The Liturgy of Good Friday, usually taking place at 3.00pm, the moment when Christ died, allows us to live through his last hours as the Suffering Servant, depicted and foretold by Isaiah the prophet in our opening reading, until he was finally laid in the tomb, his earthly life complete.

We hear the Evangelist John’s account of the Passion which is always, in my experience, listened to by the congregation in absolute silence, as if people were absorbed by and caught up in the drama. The unveiling of the cross and the patient queue of those who wish to venerate it in quiet, indicates just how deeply consciousness of the centrality of the Lord’s cross is rooted in the faith of our Catholic people.

The prayers of intercession which follow are universal in scope, reflecting the scale of Christ’s redemption. He has by his cross and death redeemed the whole world.


This solemn, perhaps even sorrowful Good Friday Liturgy, concludes with Holy Communion from hosts consecrated at Mass on the previous evening. By our communion we share sacramentally as a community of believers in the Lord’s paschal mystery. We depart from the church in a subdued silence leaving, as it were, the Lord in his tomb. Each of us is left to his or her own thoughts of how God so loved the world that he gave his only Son…..


Holy Saturday, which we usually try to fill with various activities, has an emptiness to it, for Christ has experienced the full depth of what it is to be human – death and burial in a tomb. There is no evading that reality, not even for him. As we recite in the Creed, ‘He suffered under Pontius Pilate, was crucified, and was buried…………………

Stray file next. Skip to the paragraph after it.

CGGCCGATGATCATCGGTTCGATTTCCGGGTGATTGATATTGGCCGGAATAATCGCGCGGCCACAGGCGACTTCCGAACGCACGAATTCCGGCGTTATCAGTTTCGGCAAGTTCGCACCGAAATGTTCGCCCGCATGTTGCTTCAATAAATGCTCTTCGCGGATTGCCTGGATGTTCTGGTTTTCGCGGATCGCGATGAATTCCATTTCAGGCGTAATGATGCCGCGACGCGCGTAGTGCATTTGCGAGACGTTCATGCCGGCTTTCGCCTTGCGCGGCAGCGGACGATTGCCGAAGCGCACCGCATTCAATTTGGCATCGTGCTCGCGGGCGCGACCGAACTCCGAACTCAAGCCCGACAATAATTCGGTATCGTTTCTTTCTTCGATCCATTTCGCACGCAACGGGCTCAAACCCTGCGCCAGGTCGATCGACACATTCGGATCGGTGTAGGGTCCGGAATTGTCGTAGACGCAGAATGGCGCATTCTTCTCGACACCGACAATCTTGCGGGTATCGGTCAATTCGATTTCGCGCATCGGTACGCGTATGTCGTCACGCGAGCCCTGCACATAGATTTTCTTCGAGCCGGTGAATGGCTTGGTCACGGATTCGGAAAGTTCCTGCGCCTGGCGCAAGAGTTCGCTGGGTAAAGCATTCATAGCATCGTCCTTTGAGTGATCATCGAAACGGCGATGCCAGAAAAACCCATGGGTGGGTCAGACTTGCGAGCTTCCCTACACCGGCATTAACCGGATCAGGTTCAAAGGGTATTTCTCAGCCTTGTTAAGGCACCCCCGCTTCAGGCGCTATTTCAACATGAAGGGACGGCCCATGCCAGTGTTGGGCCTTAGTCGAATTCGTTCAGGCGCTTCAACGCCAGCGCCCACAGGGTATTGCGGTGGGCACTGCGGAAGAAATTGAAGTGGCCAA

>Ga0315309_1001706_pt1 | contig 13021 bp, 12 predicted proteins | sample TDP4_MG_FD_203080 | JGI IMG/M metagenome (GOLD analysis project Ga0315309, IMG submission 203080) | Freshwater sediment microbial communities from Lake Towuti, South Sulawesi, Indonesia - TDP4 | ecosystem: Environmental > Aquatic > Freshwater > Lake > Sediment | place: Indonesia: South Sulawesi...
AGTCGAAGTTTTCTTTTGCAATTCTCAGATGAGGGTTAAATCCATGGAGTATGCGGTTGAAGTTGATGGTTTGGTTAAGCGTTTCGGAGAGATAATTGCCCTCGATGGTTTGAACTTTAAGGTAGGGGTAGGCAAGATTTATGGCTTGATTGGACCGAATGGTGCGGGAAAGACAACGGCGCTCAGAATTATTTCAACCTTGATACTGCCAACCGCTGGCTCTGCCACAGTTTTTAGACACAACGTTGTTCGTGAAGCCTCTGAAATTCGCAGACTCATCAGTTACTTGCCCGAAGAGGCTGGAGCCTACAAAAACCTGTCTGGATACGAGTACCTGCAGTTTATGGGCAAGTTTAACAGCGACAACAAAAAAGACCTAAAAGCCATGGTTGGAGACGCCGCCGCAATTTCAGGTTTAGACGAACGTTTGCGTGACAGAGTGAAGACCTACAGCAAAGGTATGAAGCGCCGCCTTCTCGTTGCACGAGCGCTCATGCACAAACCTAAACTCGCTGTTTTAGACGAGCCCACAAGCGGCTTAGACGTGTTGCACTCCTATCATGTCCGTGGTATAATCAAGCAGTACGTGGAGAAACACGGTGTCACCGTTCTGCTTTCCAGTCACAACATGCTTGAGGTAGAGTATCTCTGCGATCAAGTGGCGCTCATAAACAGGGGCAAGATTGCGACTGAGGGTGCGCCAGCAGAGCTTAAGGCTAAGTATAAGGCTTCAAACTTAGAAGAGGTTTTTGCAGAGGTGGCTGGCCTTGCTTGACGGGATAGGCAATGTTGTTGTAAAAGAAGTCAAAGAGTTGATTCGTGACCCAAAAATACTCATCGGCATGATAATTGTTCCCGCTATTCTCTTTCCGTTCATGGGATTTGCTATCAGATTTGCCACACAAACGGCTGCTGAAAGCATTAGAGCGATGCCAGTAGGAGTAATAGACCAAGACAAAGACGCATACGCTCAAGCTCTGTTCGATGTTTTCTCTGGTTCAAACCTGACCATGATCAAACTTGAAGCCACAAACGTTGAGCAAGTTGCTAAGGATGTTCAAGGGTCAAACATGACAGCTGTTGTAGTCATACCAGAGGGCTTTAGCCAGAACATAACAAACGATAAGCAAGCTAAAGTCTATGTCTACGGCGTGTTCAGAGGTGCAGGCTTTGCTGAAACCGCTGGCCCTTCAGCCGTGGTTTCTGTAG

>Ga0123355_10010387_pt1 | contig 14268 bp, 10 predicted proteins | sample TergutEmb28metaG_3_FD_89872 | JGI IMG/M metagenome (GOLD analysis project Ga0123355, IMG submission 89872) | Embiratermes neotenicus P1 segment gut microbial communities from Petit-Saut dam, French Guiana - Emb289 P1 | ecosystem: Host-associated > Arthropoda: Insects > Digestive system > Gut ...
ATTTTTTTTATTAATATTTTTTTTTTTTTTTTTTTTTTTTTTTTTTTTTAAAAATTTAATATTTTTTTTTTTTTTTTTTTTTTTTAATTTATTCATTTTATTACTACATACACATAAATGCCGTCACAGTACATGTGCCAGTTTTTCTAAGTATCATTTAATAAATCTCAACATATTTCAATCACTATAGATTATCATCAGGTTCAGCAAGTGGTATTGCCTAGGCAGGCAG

On this Holy Saturday we await in faith and hope for God the Father to justify his faithful, suffering Servant.

Mantegna, 1490, 14

With this I wish all of you the blessings of Easter and the joy of the risen Lord!


+Michael G Campbell OSA
Bishop of Lancaster

N.B. There will be no Bishop’s Blog now until 3 May 2014

Entering into the Lord’s Passion & our ‘Reconciliation Wednesday’

Dear Friends in Christ,

Last Monday evening in the church of St. George the Martyr Preston, I gave the concluding reflection of a Lenten series on the Passion of the Lord. These talks were a commendable local ecumenical venture for the season of Lent in the Preston area and were well attended by members of the various Christian traditions.


It was encouraging to see Christians gathered for prayer and worship and to hear a reflection on some aspect of the Lord’s suffering and death, in this way nurturing their spirituality and faith for Holy Week and the coming solemnity of Easter.


My own reflection on the Lord’s passion was as follows:


‘One way of approaching the story of Christ’s Passion is to view it as a tableau or a drama having a range of actors, some playing major parts and others have less prominent roles. We think primarily of course of Christ as the principal actor who holds centre stage in this drama.

Then there is Pilate who would ultimately pass the death sentence on Christ; the chief priests and Jewish Council, the Sanhedrin. All four gospels recount factually and without comment the denial of Peter, the first among the Apostles.


There is Judas who betrayed him, and his closest friends and disciples, the Apostles, who fled the scene when Christ was arrested. Minor actors might include the servant girl who caused Peter to disown Christ, or the young man in Mark’s gospel who fled naked at the arrest of Christ (was it Mark himself?).